Science is reserved for people in white lab coats with expensive degrees and sophisticated equipment, right? Wrong. Citizen scientists are ordinary people who participate in science through data collection, scientific study participation or even just support of scientific projects or endeavors. Citizen scientists play a critical role in the healthcare and research worlds and should be empowered to contribute however they can.
Medical breakthroughs do not always come from expected sources. Bacteria was first observed in the seventeenth century by Dutch textile trader Antony van Leeuwenhoek, who built microscopes at home during his spare time. Salem Witch Trial judge Cotton Mathers introduced the concept of a smallpox vaccine to colonial Boston in 1721 after being told of the practice by Onesimus, an enslaved man born in West Africa. A surprising number of important medical discoveries and devices have been invented by teenagers seeking to enter science fairs or solve everyday problems.
Today, there are even programs set up specifically to encourage citizen scientists to contribute to real problems. For example, the “bucket brigades” formed to collect air samples for monitoring air pollution levels or the free video game Foldit, which lets players tackle real protein folding problems.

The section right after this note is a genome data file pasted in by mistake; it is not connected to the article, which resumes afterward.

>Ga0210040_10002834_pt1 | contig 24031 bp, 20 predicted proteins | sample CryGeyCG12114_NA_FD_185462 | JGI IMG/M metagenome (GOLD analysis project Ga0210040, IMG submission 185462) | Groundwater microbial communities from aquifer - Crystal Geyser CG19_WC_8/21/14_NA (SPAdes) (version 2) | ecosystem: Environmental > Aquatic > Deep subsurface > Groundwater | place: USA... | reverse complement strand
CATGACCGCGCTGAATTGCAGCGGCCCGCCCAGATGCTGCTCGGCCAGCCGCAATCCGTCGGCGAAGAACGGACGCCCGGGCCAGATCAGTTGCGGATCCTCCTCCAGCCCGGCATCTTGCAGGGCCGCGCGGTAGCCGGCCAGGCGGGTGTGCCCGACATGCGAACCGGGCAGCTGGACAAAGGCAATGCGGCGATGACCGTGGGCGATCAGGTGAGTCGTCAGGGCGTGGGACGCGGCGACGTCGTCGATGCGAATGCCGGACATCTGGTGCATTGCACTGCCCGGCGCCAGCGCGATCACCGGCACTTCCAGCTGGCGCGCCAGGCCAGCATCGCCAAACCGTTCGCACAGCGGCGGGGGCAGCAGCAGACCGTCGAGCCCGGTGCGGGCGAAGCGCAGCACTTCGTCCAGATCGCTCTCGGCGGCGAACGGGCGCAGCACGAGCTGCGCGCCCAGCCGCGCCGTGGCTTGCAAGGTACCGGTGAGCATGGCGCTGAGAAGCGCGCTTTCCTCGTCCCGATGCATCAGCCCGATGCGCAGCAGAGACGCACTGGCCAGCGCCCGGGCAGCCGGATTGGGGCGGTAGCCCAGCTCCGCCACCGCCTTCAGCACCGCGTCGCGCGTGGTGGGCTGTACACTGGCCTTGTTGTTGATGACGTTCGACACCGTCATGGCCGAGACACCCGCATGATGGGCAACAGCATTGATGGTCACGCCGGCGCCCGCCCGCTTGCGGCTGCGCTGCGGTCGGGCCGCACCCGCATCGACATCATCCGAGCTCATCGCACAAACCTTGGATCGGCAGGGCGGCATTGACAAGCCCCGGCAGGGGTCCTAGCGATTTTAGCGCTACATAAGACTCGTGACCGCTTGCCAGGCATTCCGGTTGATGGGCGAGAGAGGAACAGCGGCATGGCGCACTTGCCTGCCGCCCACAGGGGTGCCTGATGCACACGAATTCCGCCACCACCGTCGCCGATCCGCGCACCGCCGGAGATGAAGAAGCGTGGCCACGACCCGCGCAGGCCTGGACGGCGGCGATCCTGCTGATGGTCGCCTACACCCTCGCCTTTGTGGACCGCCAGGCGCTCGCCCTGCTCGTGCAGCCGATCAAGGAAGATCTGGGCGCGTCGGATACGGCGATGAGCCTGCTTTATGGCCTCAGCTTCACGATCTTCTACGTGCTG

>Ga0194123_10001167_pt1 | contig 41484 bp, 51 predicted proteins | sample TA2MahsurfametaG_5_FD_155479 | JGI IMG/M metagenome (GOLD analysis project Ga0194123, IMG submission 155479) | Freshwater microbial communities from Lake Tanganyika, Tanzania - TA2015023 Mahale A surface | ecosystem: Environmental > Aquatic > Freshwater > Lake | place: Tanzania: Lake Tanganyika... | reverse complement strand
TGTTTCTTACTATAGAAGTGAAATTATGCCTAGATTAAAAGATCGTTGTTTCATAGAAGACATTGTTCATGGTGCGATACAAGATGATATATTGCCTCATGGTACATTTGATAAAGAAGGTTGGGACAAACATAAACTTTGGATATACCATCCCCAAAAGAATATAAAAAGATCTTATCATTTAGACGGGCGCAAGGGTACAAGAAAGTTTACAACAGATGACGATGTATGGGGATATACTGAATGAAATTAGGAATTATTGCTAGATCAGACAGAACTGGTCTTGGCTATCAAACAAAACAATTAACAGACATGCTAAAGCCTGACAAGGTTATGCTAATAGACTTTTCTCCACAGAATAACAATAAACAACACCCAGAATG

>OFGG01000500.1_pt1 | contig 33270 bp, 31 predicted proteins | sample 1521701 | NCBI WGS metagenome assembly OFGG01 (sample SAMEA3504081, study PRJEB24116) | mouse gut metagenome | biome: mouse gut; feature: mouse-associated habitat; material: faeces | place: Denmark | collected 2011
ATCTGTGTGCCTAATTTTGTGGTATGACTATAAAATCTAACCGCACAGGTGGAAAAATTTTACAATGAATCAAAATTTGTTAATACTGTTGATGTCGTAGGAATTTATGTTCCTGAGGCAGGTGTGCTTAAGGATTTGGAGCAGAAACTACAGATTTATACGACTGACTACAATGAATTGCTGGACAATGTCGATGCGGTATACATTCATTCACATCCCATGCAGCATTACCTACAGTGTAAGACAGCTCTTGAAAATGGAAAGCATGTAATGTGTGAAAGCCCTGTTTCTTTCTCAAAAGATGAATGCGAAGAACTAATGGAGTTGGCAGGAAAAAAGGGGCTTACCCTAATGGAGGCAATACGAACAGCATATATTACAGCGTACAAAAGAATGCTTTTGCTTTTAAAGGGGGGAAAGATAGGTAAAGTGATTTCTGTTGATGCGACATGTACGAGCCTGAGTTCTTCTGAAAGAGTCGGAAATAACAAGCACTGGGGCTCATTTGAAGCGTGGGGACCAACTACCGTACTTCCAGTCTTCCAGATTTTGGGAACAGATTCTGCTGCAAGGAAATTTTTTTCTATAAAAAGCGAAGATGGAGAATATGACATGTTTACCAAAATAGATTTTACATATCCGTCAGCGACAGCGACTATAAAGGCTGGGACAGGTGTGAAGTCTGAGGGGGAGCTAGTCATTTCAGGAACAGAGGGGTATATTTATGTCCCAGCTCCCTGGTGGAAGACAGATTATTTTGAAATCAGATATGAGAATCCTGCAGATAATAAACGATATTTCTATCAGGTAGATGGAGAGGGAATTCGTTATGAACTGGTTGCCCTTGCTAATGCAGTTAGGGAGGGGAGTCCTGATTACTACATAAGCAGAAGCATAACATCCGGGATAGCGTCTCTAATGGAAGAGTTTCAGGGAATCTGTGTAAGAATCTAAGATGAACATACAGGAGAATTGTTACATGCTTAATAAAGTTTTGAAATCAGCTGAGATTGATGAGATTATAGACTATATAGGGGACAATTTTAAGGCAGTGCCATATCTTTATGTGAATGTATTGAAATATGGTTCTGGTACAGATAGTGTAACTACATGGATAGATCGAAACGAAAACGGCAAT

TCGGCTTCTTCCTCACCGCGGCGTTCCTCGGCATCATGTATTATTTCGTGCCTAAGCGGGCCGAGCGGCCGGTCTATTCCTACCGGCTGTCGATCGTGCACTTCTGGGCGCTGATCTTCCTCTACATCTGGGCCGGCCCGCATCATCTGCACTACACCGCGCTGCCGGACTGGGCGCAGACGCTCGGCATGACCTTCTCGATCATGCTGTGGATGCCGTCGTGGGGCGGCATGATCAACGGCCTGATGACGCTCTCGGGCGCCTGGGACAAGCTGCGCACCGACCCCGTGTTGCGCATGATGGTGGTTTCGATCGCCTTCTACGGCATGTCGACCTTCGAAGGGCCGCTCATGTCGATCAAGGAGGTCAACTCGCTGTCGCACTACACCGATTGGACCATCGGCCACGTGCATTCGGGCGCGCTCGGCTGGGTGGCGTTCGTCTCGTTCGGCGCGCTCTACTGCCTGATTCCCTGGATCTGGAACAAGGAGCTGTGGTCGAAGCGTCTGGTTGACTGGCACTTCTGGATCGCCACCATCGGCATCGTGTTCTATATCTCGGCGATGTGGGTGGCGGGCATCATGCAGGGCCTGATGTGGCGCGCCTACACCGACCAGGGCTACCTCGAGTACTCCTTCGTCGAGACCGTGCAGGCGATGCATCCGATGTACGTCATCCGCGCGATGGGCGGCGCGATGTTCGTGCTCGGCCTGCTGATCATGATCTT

The U.S. is in the middle of a big push to get more children interested in Science, Technology, Engineering, and Mathematics (STEM) fields. This is particularly important for solving the STEM career gender gap.
Groups such as the North American Association for Environmental Education advocate immersive educational experiences that encourage children’s natural curiosity and problem-solving instincts. STEM immersion and citizen science go hand-in-hand because while not every child can be raised by professional medical researchers, any child can be raised by a citizen scientist.
By letting children be part of everyday data collection or talking about scientific and global health issues, we can foster the creation of a new generation of dedicated traditional and citizen scientists who understand that global health challenges are our collective challenges and we can all take part in solving them.
The Citizen Scientist of the Future
Citizen scientists have been essential to propelling the research world forward, and they will continue to be in the future. At Nano Vision, we seek to empower citizen scientists to play an even bigger role in the future of global health by giving them the ability to collect and contribute real-world data using Nano Sense™ chips and participating in the Nano Vision data-sharing marketplace. Any citizen scientist could place a chip in their environment – a home, car, work space, etc. – to contribute important data ranging from black mold growth in a roof and a rare disease without a cure to a seasonal flu outbreak in an office that might lead to the development of a more effective vaccine.
Global health threats are our common enemy. While citizen scientists have been around for centuries, in this new era of research and technology amid ever-increasing health crises, we should all feel empowered to participate in shaping the future of global health.